Book by Richard Allen
Music and Lyrics by Richard Allen and Taran Gray
Directed by Whitney White
Reviewed by Joseph Verlezza
Theatre Reviews Limited
Freedom Riders were civil rights activists who rode interstate buses into the segregated southern United States in 1961 and subsequent years to challenge the non-enforcement of the United States Supreme Court decisions which ruled that segregated public buses were unconstitutional. The Southern states had ignored the rulings and the federal government did nothing to enforce them. The first Freedom Ride left Washington D.C., on May 4, 1961 and was scheduled to arrive in New Orleans on May 17. Theses pioneers in the non-violent civils rights movement suffered brutal attacks and several incarcerations, but their cry for equality was heard throughout the country and echoed through the halls of the Kennedy administration.
Richard Allen and Taran Gray tackle the complicated feat of retelling this monumental slice of American History for the stage, in the medium of musical theater. The stellar cast that was assembled to assist them on this journey is remarkable and faces the challenge with honest and authentic passion along with unsurpassed vocal ability. Anthony Chatmon II (John Lewis) gives a solid, intelligent and calculated performance. Brynn Williams (Diane Nash) fills the stage with enormous passion, tremendous vocals and an understanding of the significance of the message. Ciaran McCarthy (John Seigenthaler) packs his character with compassion as he navigates politics and protests with an impressive vocal range and powerful baritone. The power and strength of their voices, whether alone or with the entire company is the driving force of the production.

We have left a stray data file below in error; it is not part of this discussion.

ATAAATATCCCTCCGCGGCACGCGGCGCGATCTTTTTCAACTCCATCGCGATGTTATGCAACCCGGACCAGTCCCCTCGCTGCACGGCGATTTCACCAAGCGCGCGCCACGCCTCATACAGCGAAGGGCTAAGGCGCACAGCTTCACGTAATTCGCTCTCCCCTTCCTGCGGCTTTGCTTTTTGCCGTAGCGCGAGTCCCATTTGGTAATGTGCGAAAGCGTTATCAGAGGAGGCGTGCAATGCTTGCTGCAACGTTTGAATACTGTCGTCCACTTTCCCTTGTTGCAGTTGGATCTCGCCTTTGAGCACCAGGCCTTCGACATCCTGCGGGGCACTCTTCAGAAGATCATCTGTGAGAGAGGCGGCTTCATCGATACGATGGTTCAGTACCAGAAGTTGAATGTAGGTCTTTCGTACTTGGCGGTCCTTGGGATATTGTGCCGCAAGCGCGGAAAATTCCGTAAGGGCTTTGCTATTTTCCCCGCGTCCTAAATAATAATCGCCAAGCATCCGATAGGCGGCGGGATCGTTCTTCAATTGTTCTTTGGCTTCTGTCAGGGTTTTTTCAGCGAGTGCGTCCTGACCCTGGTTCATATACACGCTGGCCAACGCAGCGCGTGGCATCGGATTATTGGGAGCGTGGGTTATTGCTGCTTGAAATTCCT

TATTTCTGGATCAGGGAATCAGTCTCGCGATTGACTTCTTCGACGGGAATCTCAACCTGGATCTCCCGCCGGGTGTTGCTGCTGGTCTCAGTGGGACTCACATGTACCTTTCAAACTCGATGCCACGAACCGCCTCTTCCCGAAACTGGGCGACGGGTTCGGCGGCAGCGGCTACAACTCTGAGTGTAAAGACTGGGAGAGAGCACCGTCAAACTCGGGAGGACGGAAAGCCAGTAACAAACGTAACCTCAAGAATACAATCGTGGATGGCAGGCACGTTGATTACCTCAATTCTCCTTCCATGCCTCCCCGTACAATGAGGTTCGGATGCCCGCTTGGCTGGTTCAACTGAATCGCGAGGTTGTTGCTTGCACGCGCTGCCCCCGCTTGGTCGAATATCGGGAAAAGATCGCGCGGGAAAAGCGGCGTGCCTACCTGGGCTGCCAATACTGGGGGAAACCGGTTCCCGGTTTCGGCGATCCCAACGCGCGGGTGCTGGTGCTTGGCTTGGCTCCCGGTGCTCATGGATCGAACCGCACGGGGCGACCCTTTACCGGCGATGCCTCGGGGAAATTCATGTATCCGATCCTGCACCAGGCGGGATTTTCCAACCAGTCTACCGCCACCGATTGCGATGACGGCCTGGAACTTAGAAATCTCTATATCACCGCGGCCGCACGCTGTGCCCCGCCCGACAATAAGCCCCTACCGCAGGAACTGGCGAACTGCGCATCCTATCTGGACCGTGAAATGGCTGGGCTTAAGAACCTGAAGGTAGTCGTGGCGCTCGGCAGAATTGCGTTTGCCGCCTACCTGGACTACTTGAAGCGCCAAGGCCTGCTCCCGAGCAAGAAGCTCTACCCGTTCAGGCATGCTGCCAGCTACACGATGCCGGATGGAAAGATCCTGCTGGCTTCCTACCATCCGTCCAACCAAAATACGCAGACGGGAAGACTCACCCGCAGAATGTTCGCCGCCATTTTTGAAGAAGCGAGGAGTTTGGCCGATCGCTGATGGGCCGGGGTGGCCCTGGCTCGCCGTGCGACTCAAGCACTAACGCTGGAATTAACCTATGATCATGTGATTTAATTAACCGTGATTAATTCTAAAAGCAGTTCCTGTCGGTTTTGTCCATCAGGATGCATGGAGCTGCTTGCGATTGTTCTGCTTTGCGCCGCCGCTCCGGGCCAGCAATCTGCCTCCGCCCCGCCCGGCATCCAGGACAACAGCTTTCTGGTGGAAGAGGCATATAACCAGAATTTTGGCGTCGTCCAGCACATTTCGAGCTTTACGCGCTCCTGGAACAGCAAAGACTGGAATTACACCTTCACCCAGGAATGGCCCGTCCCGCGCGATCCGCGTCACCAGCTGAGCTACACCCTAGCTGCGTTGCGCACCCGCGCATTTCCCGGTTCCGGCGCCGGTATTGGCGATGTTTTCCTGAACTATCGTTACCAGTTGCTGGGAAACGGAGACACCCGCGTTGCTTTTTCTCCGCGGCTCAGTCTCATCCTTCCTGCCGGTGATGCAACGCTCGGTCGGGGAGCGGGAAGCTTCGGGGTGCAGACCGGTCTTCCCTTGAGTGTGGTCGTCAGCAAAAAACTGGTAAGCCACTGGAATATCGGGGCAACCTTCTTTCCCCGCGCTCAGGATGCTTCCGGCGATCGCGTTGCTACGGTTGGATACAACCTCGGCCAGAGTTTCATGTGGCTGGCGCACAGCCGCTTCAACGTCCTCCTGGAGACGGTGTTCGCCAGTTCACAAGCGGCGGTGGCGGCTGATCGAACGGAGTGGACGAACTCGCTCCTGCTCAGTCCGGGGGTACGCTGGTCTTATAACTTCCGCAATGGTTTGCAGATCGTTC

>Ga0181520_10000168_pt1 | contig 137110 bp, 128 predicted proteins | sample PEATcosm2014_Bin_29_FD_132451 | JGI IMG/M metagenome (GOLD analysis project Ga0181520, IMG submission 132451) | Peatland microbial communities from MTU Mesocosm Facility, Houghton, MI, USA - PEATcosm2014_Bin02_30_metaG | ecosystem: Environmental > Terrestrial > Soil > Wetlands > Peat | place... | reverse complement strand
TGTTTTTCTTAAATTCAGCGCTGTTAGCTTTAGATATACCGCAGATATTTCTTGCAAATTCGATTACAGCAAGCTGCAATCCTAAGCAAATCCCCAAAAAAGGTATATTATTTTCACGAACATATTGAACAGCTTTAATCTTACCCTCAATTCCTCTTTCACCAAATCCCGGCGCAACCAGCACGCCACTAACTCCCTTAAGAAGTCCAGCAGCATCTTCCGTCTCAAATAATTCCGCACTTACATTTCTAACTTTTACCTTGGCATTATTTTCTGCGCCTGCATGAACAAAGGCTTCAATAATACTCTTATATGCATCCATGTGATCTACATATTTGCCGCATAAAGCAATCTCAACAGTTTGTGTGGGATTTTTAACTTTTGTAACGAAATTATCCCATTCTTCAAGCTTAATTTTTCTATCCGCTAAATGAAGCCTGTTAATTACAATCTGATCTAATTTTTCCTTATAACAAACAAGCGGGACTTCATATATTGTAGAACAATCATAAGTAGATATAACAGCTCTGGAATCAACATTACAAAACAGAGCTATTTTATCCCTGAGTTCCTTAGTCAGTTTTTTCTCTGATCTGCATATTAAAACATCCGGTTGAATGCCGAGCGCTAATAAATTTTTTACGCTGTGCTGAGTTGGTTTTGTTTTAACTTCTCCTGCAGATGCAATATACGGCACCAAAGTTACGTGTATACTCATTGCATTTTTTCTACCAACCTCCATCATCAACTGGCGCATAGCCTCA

The main purpose of the book by Mr. Allen right now appears to exist merely as a bridge for the moving musical numbers which overshadow the facts. There is a need to flesh out the characters and the events of this monumental movement. Collaborating with Mr. Gray the music tends to be derivative with very little diversity and the lyrics are continually repetitious. For the most part, they integrate into the storyline but at times deflect from the principal objective. Direction by Whitney White is steady but too lighthearted, lacking the distress and jeopardy of the situations. “Freedom Riders: The Civil Rights Musical” has a story that should to be told and it accomplishes that, but with some insightful comprehension, it will rise to a new level, with stronger emotional power.